I want to experiment with innovative ways of presenting a written text on a printed page to help a non-native speaker to read it. The example I have in mind is the Iliad for people whose native language is English. For this purpose, it would help if I had a way of automatically generating semi-reliable glosses. These might have to be human-corrected, but it would be really nice to have a relatively low error rate on the software-generated glosses.
As an example, the verb ἐρύω has meanings (1) to drag, and (2) to protect or guard. Both of these meanings occur in Homer. There is open-source software called CLTK that can in most cases accurately look at an inflected Greek word and detect the lexical form. So let's say that I write a script that can take a line of Homer and automatically detect that a certain word is a form of ἐρύω. Then let's say I have a digitized dictionary that contains the relevant information, that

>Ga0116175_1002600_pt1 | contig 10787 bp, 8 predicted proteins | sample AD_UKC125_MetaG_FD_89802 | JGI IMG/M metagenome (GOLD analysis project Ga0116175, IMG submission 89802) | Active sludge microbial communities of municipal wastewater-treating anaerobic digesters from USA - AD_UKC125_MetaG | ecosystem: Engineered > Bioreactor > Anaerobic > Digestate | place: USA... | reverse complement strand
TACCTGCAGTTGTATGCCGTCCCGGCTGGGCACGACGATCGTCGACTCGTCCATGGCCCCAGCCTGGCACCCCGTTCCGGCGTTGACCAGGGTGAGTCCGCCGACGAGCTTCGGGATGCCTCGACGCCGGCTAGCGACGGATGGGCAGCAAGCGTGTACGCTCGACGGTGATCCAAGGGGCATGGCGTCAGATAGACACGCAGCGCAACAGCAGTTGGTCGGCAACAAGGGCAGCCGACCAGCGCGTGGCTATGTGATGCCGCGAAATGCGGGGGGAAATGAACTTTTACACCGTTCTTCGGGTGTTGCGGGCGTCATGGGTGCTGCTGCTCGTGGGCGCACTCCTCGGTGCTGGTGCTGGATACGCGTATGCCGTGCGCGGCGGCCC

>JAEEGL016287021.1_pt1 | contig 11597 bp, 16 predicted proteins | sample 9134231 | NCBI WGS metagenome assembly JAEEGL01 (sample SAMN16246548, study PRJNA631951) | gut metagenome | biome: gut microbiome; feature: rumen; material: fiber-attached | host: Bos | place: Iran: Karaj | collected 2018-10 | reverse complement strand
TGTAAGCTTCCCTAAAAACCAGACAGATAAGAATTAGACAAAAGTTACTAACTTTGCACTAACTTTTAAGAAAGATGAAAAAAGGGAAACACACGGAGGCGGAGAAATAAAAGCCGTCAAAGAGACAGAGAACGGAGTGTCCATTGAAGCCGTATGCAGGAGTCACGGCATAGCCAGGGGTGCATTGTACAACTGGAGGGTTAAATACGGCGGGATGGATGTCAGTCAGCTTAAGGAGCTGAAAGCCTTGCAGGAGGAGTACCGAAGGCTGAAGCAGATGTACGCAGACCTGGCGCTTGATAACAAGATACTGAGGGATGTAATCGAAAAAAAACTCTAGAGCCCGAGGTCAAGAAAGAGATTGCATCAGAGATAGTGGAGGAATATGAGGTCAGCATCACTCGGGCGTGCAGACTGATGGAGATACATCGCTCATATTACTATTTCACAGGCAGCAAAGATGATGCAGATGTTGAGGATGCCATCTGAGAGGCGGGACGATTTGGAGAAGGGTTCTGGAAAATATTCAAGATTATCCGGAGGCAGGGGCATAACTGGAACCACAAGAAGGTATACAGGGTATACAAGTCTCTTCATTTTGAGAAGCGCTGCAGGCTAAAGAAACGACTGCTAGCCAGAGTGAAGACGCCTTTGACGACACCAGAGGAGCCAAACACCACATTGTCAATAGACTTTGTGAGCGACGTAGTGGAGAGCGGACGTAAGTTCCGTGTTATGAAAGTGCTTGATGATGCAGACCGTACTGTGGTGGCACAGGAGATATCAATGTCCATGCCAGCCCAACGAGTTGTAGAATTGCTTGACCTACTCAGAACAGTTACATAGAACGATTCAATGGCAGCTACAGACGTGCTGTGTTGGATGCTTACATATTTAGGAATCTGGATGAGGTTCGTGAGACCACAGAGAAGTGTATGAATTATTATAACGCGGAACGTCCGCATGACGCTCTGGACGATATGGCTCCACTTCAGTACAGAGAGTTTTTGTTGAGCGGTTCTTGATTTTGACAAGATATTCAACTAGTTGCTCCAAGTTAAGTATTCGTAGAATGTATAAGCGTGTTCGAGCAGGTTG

ἐρύω => ["drag","protect","guard"].
Project Gutenberg has about a half-dozen English translations of Homer, so a pretty simple algorithm would be just to figure out which one-sentence snippets in the English translations correspond to this fragment of Homer, and look for words like "drag," "drags," "protecting," "guarded," etc. If the software finds that several of the translations include the string "guarded," then we offer this as a gloss.
Is this a problem that has been previously tackled? Am I reinventing the wheel? Is this a bad idea and doomed to failure?